Centre releases Covid-19 guidelines for rural areas, focus on surveillance, screening


The Centre on Sunday released new guidelines in the wake of the spread of coronavirus disease (Covid-19) in rural areas. The government said that a gradual ingress is now being seen in peri-urban, rural and tribal areas as well.

Releasing the guidelines, the ministry of health and family welfare said that there is a need to enable communities, strengthen primary level healthcare infrastructure at all levels to intensify Covid-19 response in these areas while continuing to provide other essential health services.

The health ministry guidelines said that in every village, active surveillance should be done for influenza-like illness/severe acute respiratory infections(ILI/SARI) periodically by ASHA with help of Village Health Sanitation and Nutrition Committee (VHSNC).

It also asked the community health officer (CHO) the determine the seriousness of the infection by teleconsultation and recommend cases with comorbidities and low oxygen saturation to higher centres. It also said that the CHOs should be trained in performing rapid antigen testing (RAT) and the kits should be made at all public health facilities.

“These patients should be counselled to isolate themselves till test results are available. Those asymptomatic but having history of high-risk exposure to COVID patients (exposure of more than 15 mins without a mask within 6 feet distance) should be advised quarantine and tested as per ICMR protocol,” the ministry further said in the guidelines.

The guidelines also talk on focusing on contact tracing as per Integrated Disease Surveillance Programme’s (IDSP) guidelines, adding that those testing positive should be allowed to quarantine at home by following the protocols issued by the ministry.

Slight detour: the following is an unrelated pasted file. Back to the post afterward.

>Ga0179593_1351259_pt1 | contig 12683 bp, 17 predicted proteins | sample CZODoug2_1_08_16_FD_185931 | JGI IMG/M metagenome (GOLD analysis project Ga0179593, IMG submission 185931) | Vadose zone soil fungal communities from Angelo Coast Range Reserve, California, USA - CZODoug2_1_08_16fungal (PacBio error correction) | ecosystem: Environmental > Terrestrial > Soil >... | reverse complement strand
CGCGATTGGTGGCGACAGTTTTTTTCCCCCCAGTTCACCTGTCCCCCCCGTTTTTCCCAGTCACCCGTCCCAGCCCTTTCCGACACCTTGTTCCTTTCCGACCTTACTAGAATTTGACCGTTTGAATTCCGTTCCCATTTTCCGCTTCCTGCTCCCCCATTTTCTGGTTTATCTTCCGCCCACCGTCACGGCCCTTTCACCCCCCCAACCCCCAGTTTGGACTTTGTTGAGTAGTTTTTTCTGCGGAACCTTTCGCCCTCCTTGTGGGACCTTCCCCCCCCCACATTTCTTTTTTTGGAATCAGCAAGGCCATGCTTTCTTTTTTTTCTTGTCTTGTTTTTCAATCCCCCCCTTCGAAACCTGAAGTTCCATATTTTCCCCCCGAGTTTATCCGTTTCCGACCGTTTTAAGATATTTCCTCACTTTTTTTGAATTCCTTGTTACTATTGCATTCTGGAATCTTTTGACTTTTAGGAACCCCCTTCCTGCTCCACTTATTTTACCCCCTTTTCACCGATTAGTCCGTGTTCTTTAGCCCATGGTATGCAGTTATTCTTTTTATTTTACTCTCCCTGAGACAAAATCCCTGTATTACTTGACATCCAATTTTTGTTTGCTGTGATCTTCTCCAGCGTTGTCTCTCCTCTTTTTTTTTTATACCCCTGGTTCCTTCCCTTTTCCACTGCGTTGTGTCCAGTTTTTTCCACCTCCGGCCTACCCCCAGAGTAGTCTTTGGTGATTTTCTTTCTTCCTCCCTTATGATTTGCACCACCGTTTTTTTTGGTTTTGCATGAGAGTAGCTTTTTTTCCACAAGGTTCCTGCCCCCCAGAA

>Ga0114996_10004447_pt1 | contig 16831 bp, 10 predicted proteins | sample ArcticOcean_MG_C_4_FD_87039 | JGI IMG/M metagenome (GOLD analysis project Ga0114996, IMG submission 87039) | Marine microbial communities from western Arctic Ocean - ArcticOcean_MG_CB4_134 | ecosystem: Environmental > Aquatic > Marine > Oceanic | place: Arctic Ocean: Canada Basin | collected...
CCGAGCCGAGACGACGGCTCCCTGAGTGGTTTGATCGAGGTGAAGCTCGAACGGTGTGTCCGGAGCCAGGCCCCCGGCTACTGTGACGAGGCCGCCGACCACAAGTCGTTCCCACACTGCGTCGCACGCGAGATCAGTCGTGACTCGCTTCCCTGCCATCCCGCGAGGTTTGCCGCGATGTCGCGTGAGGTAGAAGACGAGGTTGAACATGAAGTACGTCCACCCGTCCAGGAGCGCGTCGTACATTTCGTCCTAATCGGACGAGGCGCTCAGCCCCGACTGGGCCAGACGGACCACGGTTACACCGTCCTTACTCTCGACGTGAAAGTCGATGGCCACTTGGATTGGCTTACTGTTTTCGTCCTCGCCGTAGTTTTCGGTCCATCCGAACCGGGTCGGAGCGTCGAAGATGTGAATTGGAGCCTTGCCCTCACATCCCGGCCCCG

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Stressing on the need to monitor oxygen saturation levels, the ministry directed the VHSNC to mobilise resources through local PRI to make provisions for these equipment. Thermometers and pulse oximeters can be given the families in the rural areas on loan and follow-up visits should be undertaken by frontline worker/volunteers/teacher following required infection prevention practices.

“A home isolation kit shall be provided to all such cases which should include required medicines such as Paracetamol 500 mg, Tab. Ivermectin, cough syrup, multivitamins (as prescribed by the treating doctor) besides a detailed pamphlet indicating the precautions to be taken, medication details, monitoring proforma for patient condition during the home isolation, contact details in case of any major symptoms or deterioration of health condition and the discharge criteria,” the ministry said in the guidelines.

The guidelines come a day after Prime Minister Narendra Modi, chairing a high-level meeting on the Covid-19 situation, directed government officials to make a distribution plan for oxygen supply to rural areas and scale up health infrastructure to manage the disease burden in those regions.

The Prime Minister asked officials to focus on testing, including door-to-door testing and assist health care workers in rural areas, the Prime Minister’s Office said in a statement.

During the first wave, urban areas contributed a majority of new infections in India every month for five months from March 2020 to July 2020, before rural areas started contributing more new cases. In the second wave, which began in February this year, this took just two months as rural areas began contributing more cases April onwards.

Experts say the impact of the outbreak could be even deadlier in rural areas, where health care infrastructure is traditionally weaker and fewer medical facilities are available. About 73% of the country’s population also resides in rural districts.


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